Clare Family Learning Project

Autumn Newsletter 2016

 

Useful research and resources

 

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The Impact of Family Involvement on the Education of Children Ages 3 to 8

A Focus on Literacy and Math Achievement Outcomes and Social-Emotional Skills

Frances L. Van Voorhis, Michelle F. Maier, Joyce L. Epstein, Chrishana M. Lloyd

with Therese Leung. October 2013

 

Key Findings

• Family involvement is important for young children’s literacy and math skills. The majority of studies, including some randomized control trials (RCTs), demonstrate this positive link. A few studies show positive relations with social-emotional skills. The weakest association was between family involvement at school and children’s outcomes.

• Parents from diverse backgrounds, when given direction, can become more engaged with their children. And when parents are more engaged, children tend to do better.

• This review also provides recommendations for additional lines of inquiry and implications to guide next steps in both research and practice. While there is still more to learn about how to connect with and support caretakers’ efforts to promote children’s learning, what we already know from extant research can help guide this process. Accessed 13/07/16

 

Online Resources:

NALA have shared information on Encyclopaedia Britannica online for schools and you can access it through Scoilnet at:  http://school.eb.co.uk/levels.

You can select three levels – foundation, intermediate and advanced and this determines the level of information.  There is audio on all the text and images and videos for some articles.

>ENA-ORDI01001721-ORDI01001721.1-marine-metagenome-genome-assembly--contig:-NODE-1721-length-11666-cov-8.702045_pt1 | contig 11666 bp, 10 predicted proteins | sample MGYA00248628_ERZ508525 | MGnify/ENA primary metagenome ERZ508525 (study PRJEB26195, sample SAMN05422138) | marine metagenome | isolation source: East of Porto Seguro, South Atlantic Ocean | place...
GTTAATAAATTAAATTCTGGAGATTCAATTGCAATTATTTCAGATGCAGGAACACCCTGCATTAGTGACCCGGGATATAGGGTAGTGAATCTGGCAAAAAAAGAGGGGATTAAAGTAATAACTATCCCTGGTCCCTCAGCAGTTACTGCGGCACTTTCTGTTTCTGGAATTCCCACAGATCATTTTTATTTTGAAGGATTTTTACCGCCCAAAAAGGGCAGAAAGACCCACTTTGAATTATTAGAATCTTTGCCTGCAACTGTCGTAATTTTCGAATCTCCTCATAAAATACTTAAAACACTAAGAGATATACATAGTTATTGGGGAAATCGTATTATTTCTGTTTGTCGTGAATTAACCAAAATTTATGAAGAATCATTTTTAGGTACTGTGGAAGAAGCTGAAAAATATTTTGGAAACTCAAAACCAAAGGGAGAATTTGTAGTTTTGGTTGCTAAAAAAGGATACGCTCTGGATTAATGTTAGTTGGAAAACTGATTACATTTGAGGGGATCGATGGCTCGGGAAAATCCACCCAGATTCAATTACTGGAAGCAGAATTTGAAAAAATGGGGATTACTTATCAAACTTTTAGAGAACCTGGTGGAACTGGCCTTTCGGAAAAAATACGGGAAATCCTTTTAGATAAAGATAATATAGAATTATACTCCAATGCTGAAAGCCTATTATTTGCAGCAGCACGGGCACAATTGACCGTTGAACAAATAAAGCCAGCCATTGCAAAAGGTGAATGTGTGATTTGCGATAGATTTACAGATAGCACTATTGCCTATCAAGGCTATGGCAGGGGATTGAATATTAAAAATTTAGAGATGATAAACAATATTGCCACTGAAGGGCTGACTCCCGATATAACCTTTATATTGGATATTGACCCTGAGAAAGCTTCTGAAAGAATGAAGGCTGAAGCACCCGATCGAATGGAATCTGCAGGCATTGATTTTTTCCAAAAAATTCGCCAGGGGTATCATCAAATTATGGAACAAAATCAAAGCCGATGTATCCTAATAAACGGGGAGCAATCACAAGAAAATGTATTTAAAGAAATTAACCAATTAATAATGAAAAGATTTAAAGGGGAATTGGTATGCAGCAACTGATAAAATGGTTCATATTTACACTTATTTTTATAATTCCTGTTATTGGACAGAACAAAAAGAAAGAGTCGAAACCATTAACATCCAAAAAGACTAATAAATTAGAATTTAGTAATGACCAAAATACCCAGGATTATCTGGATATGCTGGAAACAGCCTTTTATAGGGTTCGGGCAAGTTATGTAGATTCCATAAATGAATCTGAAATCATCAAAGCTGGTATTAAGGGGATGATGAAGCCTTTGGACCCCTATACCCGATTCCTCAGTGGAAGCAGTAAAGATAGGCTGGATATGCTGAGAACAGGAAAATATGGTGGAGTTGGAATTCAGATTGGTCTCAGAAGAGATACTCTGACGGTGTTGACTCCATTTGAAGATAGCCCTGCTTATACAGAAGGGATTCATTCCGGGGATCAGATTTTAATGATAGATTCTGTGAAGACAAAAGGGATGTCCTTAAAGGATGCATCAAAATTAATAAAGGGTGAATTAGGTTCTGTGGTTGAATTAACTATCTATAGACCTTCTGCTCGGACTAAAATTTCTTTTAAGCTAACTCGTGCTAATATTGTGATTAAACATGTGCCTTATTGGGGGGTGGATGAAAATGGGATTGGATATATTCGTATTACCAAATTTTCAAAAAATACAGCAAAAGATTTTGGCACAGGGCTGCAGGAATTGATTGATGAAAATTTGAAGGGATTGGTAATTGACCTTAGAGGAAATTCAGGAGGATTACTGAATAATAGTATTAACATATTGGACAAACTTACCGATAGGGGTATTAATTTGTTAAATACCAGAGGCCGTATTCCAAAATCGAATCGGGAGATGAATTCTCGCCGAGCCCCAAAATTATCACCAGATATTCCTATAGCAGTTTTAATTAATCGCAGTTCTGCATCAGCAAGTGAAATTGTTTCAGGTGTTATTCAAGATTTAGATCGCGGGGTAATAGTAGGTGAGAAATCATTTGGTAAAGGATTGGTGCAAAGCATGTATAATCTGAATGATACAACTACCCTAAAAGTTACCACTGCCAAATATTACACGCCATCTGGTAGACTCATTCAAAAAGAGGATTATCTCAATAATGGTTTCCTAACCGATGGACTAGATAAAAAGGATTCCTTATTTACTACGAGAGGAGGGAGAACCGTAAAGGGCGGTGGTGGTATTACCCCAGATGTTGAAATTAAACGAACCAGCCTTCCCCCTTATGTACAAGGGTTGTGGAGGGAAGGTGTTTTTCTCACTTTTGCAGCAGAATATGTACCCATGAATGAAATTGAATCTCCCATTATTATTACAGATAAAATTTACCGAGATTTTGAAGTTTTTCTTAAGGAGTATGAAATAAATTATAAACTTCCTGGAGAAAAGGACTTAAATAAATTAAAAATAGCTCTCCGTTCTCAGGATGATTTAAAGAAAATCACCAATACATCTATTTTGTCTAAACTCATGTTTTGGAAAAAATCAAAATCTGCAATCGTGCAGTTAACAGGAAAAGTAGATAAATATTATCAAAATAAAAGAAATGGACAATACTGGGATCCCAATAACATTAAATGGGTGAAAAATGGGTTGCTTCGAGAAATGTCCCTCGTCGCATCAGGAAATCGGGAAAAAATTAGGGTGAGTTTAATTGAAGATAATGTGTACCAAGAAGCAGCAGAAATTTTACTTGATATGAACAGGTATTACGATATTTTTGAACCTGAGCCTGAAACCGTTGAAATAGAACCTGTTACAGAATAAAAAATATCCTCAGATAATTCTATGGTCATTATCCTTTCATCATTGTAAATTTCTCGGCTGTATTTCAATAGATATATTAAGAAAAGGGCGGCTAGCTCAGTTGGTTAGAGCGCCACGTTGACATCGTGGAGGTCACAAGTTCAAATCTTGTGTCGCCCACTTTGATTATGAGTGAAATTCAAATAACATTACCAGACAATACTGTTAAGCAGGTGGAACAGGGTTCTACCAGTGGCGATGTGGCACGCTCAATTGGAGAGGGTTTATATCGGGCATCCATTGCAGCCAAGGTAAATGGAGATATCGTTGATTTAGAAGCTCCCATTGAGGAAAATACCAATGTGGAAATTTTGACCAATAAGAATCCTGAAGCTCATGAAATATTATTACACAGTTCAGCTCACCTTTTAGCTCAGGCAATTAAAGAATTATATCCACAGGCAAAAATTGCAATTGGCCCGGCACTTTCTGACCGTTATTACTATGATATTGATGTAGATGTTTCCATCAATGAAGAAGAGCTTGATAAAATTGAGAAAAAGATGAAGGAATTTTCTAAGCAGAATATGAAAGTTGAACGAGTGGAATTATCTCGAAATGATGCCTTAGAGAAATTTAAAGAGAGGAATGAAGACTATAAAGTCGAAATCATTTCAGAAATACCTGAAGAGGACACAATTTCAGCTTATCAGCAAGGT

See these articles to get an idea of how it works:

• Mary Robinson: http://school.eb.co.uk/levels/foundation/article/487794

• Nelson Mandela: http://school.eb.co.uk/levels/foundation/article/440976

• Koala bear: http://school.eb.co.uk/levels/foundation/article/440822

• Spain: http://school.eb.co.uk/levels/foundation/article/441742

 

Digital World

• Pokémon Go TM is a game where you collect and trade cute creatures called Pokémon (Pocket Monsters). It's one of the first popular games to use "augmented reality" - a kind of cross between real life and an online world. The NSPCC website will take you through what you need to know about the game and how you can help keep children using the app safe.

• Visit: www.nspcc.org.uk/preventing-abuse/keeping-children-safe/online-s   Accessed 22/09/16

Literacy Apps

• The National Literacy Trust has launched an exciting online app guide for parents. Using a quality framework, it recommends the best apps to support the early language and communication skills of children under five. Guidance on choosing apps is also available to parents on the website.

• Visit: http://literacyapps.literacytrust.org.uk/   Accessed 22/09/16

Supporting Primary School Children

• Good online resources matched to Primary School Class Curriculum

• http://www.clareed.ie/ict-resources/teacher-resources.html

• View maths support at

• http://www.clareed.ie/ict-resources/teacher-resources/94-maths-curriculum-junior-classes-ict.html

 

New CAO Points system explained:

• Very good PowerPoint explaining the new Points System at Leaving Cert.

http://www2.cao.ie/downloads/documents/NewCommonPointsScale2017.pdf

• One page sheet with key information on new Points system 2017:

http://portalvhdszk590m4v4m89d.blob.core.windows.net/attachments/-01_2017PointsInfo.pdf

 

Teaching and Testing the Language Skills of First and Second Language Speakers     Philida Schellekens 2011     Produced for Cambridge ESOL

 

 “There is anecdotal evidence that a substantial proportion of learners opt out of learning English because they feel stuck in the same level. Or providers are under pressure to exclude learners because the lack of achievement makes them an unattractive funding proposition.” Pg. 18

“These indicate that it takes on average 1765 hours of learning for learners (including a proportion of learners with no literacy skills in the first language) to progress from pure beginner level to the point where they can undertake study of another subject or take on a job with routine communication requirements.” Pg.18